Elizabeth Newman

For all the excitement around our McKnight’s Women of Distinction program, there has occasionally been the question of “Why?” As in, “Why do you have this program? Shouldn’t we celebrate men, too?”

Of course there are plenty of non-gender-based programs that celebrate providers — the McKnight’s Excellence in Technology Awards program is one (and the deadline has been extended, so check it out). But I think part of the question “Why?” is based on how many of our readers are surrounded by women at work, and how they see many strong female executives leading the organization.

While we created the program to highlight women who often hadn’t been recognized, we’ve also realized how complicated the question of gender inclusivity is through the long-term care and senior living markets. That was never more clear than during a Ziegler Link-Age Fund symposium panel Thursday on “Women Leading in the Longevity Market.” 

One of the panelists, Carrie Shaw, the founder and CEO of Embodied Labs, spoke about her efforts as an entrepreneur, and how different the experiences are for men and women when pitching to investors.

To wit: Only 15% of companies receiving venture capital investment have a woman on their executive team and less than 3% have a woman CEO, one study found. Another analysis found that, “in an elevator pitch competition, investors were less likely to select as finalists entrepreneurs who demonstrated stereotypically feminine behaviors like warmth and expressiveness, regardless of their gender.”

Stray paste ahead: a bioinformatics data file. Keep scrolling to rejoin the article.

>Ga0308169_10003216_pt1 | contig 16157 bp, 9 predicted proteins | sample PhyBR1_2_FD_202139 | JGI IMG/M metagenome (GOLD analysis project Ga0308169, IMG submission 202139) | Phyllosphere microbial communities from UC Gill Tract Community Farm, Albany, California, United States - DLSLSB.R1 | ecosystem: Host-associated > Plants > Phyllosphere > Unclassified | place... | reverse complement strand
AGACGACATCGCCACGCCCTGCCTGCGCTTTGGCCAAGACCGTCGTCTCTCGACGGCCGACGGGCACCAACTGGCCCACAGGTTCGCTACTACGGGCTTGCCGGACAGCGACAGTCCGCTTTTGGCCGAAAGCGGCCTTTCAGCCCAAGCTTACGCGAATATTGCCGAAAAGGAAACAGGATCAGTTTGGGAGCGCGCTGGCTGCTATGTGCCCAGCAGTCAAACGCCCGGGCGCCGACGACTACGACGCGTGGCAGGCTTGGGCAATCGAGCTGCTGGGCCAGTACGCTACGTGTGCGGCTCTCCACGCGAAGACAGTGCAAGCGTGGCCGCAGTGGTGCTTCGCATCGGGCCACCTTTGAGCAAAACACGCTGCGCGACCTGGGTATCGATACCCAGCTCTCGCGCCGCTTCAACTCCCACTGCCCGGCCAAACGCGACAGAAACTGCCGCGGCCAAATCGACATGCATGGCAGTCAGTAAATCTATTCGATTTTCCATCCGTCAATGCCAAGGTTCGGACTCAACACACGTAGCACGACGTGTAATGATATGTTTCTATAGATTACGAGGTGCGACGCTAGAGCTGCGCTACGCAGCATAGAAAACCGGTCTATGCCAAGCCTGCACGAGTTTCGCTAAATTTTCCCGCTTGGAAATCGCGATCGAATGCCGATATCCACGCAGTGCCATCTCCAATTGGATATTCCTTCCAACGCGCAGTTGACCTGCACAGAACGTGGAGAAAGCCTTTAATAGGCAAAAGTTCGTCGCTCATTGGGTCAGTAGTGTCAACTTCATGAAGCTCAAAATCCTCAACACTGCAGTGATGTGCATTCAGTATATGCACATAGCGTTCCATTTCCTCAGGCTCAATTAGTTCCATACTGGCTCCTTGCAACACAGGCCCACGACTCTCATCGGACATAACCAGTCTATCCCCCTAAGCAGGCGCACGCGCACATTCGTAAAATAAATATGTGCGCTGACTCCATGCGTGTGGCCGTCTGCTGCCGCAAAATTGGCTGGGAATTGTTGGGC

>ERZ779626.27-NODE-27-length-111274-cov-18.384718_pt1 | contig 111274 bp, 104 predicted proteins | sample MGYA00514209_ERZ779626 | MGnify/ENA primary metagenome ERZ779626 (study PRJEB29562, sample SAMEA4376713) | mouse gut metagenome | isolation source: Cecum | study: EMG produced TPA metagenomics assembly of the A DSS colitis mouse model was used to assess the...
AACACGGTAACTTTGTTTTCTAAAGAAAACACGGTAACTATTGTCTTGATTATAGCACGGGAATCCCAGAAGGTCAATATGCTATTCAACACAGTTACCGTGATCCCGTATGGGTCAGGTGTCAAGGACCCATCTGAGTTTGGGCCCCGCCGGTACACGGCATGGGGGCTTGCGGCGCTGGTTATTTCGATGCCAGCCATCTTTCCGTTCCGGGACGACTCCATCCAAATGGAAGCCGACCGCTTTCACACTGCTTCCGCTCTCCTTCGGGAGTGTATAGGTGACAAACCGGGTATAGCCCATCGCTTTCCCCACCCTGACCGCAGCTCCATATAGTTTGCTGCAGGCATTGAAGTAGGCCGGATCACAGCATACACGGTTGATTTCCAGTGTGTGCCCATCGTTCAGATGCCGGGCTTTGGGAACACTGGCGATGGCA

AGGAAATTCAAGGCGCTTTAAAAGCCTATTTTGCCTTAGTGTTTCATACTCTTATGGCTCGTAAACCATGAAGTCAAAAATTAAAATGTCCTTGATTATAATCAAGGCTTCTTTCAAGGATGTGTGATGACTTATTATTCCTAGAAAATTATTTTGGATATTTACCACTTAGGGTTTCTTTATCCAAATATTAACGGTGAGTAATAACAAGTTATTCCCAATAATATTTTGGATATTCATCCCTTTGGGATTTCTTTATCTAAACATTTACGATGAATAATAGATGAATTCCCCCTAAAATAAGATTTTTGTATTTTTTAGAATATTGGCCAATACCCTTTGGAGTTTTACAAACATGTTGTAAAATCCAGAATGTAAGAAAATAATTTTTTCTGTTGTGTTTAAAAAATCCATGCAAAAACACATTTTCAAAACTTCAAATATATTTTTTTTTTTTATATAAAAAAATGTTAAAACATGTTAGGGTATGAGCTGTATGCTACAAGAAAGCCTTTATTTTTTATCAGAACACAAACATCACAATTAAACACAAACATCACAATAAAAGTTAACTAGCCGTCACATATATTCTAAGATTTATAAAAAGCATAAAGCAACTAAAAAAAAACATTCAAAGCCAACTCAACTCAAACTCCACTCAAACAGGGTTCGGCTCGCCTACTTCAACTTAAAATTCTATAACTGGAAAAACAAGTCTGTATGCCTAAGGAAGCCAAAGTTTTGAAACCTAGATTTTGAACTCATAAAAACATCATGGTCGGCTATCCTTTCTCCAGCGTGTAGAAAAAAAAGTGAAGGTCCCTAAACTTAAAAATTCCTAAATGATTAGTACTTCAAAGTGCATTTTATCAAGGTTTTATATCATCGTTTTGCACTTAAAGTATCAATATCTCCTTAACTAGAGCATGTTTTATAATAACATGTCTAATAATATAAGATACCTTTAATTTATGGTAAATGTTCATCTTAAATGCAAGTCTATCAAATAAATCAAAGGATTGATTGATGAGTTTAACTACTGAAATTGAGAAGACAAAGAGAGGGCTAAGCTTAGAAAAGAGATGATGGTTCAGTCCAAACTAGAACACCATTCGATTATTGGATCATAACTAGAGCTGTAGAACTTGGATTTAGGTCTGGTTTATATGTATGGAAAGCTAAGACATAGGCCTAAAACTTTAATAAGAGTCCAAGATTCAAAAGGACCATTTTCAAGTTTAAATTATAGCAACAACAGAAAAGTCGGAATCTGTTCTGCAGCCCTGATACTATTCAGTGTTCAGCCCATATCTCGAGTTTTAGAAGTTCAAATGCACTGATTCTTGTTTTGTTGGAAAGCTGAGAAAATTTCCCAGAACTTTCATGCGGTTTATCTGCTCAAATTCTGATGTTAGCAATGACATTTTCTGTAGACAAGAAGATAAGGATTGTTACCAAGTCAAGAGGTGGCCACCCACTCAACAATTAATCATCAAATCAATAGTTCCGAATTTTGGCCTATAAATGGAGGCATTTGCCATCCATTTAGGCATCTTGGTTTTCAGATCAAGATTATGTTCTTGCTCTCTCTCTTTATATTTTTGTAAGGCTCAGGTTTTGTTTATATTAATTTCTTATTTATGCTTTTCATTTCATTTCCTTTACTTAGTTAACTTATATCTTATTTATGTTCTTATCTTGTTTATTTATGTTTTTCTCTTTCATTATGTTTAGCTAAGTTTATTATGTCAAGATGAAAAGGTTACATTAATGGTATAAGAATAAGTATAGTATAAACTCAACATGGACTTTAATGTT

While men are often asked about what they are excited about with their project and company, “Women get more questions about risk,” Shaw noted. She and audience participant George Netscher, the CEO at SafelyYou, commiserated around venture capital funding needs.

“The very early stage investing is, ‘I believe in this team,’ and that has so many biases,” he noted. 

That’s also on top of how many investors don’t see the long-term care market as bright and shiny, panelists noted.

“The longevity market is hard for them to buy into,” said Mary Furlong, the founder of Mary Furlong and Associates, who was credited as being a driving force behind the Ziegler Link-Age fund creation. 

Other audience participants mused on questions around the industry, with one executive mentioning to me that she notices how many driving forces at LeadingAge now are women. In some ways, she feels bad for men, she commented. 

But another female CEO noted how while some providers may have a day-to-day work life filled with female executives, others “are in a completely different alternative universe that is male-dominated.” 

Women are rising to power more often and becoming executives. They may not have lived in the reality of 10 years ago, where they were the sole woman or member of a minority group, she said. But subtle barriers remain, especially around investors, high-level summits and in boardrooms.

“They’re there and part of the team … but they aren’t really,” she said. “Not in the same way as someone who lives next to them.”

But Furlong and other participants reminded the packed room of how much success can stem from being persistent, whether it’s in recruitment strategies, finding capital or in experimenting with technology.

“A lot of women lead in a quiet way but it doesn’t mean they can’t be extraordinarily powerful,” Furlong said. “A lot of power comes from quiet tenacity.”

Follow Deputy Editor Elizabeth Newman @TigerELN.